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“Do you know this woman?” I ask them.

The man raises his hand from the table, turns it over and seems to regard each finger separately before he answers. “This young lady is always coming here, we make tea for her and she leaves papers for us to sign.” His eyes scan a pile of papers in the corner of the room. “Soon we will be out of tea, then will she go away?”

The old lady adds, “I have asked my neighbors and no one else gets angrezi visitors. What have we done?”

“It’s her job,” I try to explain. “The government is worried. Soon you will have no place to stay, no lights, no gas, no water.”

“Government will get its money. Tell her not to worry, we are honorable people.”

I try to explain the government wishes to give money, not take. He raises his hand. “Let them take,” he says. “We are accustomed to that. That is no problem.”

“We are strong people,” says the wife. “Tell her that.”

“Who needs all this machinery?” demands the husband. “It is unhealthy, the bright lights, the cold air on a hot day, the cold food, the four gas rings. God will provide, not government.”

“When our boys return,” the mother says. Her husband sucks his teeth. “Enough talk,” he says.

Judith breaks in. “Have you convinced them?” The snaps on her cordovan briefcase go off like firecrackers in that quiet apartment. She lays the sheaf of legal papers on the coffee table. “If they can’t write their names, an X will do — I’ve told them that.”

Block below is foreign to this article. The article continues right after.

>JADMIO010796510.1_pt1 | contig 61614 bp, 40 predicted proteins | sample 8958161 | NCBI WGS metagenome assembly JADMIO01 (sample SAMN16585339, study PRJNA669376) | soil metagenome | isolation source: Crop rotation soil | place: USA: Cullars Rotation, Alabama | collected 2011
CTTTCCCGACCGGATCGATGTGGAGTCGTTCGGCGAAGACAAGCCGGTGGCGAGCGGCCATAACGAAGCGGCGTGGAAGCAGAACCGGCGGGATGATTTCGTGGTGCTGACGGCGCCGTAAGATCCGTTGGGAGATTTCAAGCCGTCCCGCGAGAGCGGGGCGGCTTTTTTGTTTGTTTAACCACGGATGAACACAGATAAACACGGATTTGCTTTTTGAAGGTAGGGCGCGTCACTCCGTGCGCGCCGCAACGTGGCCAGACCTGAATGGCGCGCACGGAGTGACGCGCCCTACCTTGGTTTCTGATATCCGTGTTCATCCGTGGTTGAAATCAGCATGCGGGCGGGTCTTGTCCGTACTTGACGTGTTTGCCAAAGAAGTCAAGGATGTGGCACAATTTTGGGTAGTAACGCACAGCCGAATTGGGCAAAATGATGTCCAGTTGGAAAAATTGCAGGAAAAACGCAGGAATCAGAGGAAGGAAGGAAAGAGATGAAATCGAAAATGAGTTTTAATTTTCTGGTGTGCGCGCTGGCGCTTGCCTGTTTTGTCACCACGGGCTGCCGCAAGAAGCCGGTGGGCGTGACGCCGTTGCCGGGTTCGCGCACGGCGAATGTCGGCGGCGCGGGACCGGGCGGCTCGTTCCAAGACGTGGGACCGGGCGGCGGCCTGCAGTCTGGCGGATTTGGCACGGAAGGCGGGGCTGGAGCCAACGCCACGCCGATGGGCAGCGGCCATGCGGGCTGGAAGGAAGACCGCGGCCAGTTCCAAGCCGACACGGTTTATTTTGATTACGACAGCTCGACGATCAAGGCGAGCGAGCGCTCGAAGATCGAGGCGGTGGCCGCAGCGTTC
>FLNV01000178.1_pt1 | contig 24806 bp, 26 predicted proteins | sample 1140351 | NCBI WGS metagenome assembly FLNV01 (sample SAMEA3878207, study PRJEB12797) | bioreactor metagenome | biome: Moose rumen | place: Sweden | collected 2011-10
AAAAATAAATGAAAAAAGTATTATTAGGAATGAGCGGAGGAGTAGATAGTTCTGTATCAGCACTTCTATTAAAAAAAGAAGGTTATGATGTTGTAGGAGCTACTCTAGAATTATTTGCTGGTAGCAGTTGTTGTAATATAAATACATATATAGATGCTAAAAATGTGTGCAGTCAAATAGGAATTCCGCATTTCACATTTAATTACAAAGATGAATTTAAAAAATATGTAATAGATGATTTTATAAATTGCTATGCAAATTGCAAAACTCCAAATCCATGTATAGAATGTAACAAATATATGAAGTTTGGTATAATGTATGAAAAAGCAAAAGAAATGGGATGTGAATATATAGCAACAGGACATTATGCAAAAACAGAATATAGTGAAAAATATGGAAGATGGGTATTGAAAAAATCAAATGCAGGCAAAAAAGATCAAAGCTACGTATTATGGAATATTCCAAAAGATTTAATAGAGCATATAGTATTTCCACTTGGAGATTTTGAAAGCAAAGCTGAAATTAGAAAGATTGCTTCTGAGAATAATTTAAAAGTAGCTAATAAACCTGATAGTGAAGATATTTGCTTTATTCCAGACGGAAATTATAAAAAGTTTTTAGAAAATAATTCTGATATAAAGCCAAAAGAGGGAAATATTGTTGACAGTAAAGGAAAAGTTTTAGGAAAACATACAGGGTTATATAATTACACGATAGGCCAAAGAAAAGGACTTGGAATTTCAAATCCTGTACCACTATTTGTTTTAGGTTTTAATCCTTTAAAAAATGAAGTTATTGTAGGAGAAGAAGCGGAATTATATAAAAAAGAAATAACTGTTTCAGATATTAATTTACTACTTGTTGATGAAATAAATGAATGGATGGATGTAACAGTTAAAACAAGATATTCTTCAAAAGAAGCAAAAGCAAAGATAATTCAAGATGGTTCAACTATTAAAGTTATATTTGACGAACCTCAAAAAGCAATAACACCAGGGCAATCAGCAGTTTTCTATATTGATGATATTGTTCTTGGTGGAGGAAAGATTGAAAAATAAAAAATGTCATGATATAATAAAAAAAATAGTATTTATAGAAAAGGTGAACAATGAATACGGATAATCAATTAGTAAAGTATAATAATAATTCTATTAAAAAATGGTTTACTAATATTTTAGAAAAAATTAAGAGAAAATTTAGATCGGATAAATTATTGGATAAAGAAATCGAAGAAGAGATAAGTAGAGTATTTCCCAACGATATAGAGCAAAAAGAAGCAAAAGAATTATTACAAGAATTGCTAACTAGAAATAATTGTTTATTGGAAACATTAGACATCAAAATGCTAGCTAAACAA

Now the old lady has shuffled to the kitchen and soon emerges with a pot of tea and two cups. “I think my bladder will go first on a job like this,” Judith says to me, smiling. “If only there was some way of reaching them. Please thank her for the tea. Tell her she’s very kind.”

I nod in Judith’s direction and tell them in Hindi, “She thanks you for the tea. She thinks you are being very hospitable but she doesn’t have the slightest idea what it means.”

I want to say, Humor her. I want to say, My boys and my husband are with me too, more than ever. I look in the old man’s eyes and I can read his stubborn, peasant’s message: I have protected this woman as best I can. She is the only person I have left. Give to me or take from me what you will, but I will not sign for it. I will not pretend that I accept.

In the car, Judith says, “You see what I’m up against? I’m sure they’re lovely people, but their stubbornness and ignorance are driving me crazy. They think signing a paper is signing their sons’ death warrants, don’t they?”

I am looking out the window. I want to say, In our culture, it is a parent’s duty to hope.

“Now Shaila, this next woman is a real mess. She cries day and night, and she refuses all medical help. We may have to—”

“—Let me out at the subway,” I say.

“I beg your pardon?” I can feel those blue eyes staring at me.

It would not be like her to disobey. She merely disapproves, and slows at a corner to let me out. Her voice is plaintive. “Is there anything I said? Anything I did?”

I could answer her suddenly in a dozen ways, but I choose not to. “Shaila? Let’s talk about it,” I hear, then slam the door.